Investment Executive - Women in the Financial Industry


Advisor Jennifer Black is skipping the corporate route and succeeding by developing her own business model

BY: Patricia Chisholm

Financial advisor and mother Jennifer Black is the driving force behind her firm’s efforts to double the size of its book by moving to higher net-worth clients. Being her own boss provides key flexibility, Black says.

Jennifer Black’s office is on the modest side. It’s located on one end of a strip mall in Mississauga, Ont., the burgeoning, mostly residential city adjacent to Toronto’s western border.

But that’s where predictable ends when it comes to Dedicated Financial Solutions, the advisory practice that Black has been building along with her mother, chartered accountant Janet Baccarani, for the past decade.

Black is on a mission to double the size of their practice, (now at $50 million), shift it from 100% commission-based compensation to 100% fee-based compensation and change the client mix to a higher net-worth group while maintaining the overall number of 150 clients. She’s doing all this while raising two daughters, ages two and four, running regular client appreciation events and maintaining a busy website that dispenses free advice to people who are recently widowed. Black also recently published a book for this group called Managing Alone.

The debate over women’s failure to advance in the workplace typically focuses on the executive suite. But some women in business are making names for themselves by taking a different route. Like Black, they are skipping the relentless slog of face time, ladder climbing and the elbows-out competition demanded in many large companies, opting instead to build their own businesses in their own way.

So, how does Black do it? No, there’s no stay-at-home spouse; her husband works full-time in IT at PricewaterhouseCoopers LLP. And Black doesn’t stint on her other activities, playing tennis regularly. (She graduated in science and education from the University of Nebraska in 2003 while on a tennis scholarship.) So, how does Black not only maintain — but expand — a busy practice in an intensely competitive field while projecting not only composure but genuine enthusiasm for her work? Apparently, through an intense, court-style concentration that makes every move count.

Black draws clear lines between home and work, but those lines look a lot different than they do in the lives of many professionals. The key concept for Black is a wide-ranging flexibility that is independent of a daily formula. Work is always there — but so is family. “I was just at my daughter’s soccer game, working on my iPad,” she says, describing a particularly demanding period this past summer when she was finishing the book.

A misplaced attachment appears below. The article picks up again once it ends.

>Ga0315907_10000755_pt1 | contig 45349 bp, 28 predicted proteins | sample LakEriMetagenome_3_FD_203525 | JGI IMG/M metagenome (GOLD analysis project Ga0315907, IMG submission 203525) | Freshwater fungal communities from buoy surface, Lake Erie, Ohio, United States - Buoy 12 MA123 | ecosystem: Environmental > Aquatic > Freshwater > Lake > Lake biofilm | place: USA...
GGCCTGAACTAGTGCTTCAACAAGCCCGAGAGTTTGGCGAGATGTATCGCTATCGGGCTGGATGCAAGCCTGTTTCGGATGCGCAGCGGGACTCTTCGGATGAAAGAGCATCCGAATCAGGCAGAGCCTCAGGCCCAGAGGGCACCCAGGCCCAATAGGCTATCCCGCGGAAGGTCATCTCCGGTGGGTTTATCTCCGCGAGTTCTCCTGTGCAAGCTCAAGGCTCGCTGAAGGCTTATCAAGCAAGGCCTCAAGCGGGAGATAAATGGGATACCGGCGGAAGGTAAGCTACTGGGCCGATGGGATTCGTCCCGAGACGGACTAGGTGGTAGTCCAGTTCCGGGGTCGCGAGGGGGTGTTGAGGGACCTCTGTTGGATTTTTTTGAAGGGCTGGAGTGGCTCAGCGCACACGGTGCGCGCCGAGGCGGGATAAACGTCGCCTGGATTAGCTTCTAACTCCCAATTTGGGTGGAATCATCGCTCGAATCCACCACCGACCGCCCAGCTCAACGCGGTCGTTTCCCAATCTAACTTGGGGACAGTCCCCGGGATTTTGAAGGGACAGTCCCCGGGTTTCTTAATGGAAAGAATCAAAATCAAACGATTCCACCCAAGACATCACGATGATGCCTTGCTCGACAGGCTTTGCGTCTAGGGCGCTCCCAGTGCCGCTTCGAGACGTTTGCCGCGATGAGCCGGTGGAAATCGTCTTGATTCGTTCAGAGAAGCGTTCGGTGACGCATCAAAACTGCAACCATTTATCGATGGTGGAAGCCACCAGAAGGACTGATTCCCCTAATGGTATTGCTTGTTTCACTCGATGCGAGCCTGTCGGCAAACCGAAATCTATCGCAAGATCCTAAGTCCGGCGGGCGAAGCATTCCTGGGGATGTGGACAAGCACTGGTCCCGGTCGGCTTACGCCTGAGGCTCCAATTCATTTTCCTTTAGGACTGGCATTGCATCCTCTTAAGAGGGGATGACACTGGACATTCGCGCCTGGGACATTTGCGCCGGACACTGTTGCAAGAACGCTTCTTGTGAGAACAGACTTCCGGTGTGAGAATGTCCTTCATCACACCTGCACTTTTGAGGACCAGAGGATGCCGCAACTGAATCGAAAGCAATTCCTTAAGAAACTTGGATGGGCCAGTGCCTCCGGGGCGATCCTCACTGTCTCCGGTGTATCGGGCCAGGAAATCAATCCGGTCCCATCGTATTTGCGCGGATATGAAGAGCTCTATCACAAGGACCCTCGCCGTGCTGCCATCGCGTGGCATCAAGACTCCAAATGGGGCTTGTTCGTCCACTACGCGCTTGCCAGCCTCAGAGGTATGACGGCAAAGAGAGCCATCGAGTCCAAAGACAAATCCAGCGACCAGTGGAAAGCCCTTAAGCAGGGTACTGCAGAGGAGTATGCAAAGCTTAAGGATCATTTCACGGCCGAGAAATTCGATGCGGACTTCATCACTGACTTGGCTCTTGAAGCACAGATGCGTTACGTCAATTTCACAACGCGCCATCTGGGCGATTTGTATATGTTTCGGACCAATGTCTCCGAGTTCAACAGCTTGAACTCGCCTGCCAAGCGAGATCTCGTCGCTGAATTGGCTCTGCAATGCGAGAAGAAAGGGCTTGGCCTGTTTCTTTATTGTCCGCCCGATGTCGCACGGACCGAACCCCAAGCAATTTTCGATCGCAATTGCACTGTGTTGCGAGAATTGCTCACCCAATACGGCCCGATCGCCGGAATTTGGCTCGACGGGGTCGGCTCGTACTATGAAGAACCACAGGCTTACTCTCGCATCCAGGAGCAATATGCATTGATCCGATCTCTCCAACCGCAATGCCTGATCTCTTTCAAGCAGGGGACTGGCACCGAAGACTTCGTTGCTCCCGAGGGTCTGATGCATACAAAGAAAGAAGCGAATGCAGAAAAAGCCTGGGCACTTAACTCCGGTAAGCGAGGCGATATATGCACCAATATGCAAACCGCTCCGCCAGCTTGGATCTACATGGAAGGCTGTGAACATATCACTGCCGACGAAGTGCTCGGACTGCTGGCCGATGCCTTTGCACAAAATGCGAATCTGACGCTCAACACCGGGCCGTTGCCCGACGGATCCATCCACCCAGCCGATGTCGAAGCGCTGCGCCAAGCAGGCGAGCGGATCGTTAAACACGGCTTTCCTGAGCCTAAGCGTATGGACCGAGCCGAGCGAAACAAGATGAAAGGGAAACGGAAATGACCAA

It helps when work is more than a job. “I really enjoy what we do here,” Black explains, “and I do work outside the office. But that’s why having the flexibility is so important. I know that if I want that break, I can take it. I can sit down with my kids and play that word game, or whatever. But I know I’m going to get some of this [work] stuff done tonight.”

Black also cites the support she enjoys by working with people in whom she has complete trust: her mother and the firm’s junior member, Kim D’Angelis. While Black puts in full business days, and has both before- and afterschool care, she also has the option of stepping out of the office early if she needs to. All of the firm’s records are digital, and Black keeps a mobile connection (usually, an iPad) with her at all times. And while she definitely keeps the business in its place when she’s at home, she does have a home office and will talk with clients in the evenings on occasion.

What’s key for working mothers, Black notes, is flexibility that extends beyond daily routines. For instance, Black and her husband recently purchased a home and the task of shifting the family from one house to another will take much more time than anticipated. But because Black works for herself, finding that time will be far less stressful than if she had to make special arrangements with an employer.

Not having to worry incessantly about family matters while at work, Black is able to deploy her full energies to the job. In her case, that means something of a wholesale overhaul of the business. While Black describes her mother’s practice as having been “comfortable” when Black joined a decade ago, she realized early on that “it was time to get moving.”

Others seem to be noticing. The firm is this year’s winner of the Top Choice Award for financial planners in Mississauga. Black is proud that many clients travel from as far afield as New York, Windsor, Ont., and Bobcaygeon, Ont., which is northeast of Toronto. Says Black: “They drive past hundreds of advisors to come and see us.”

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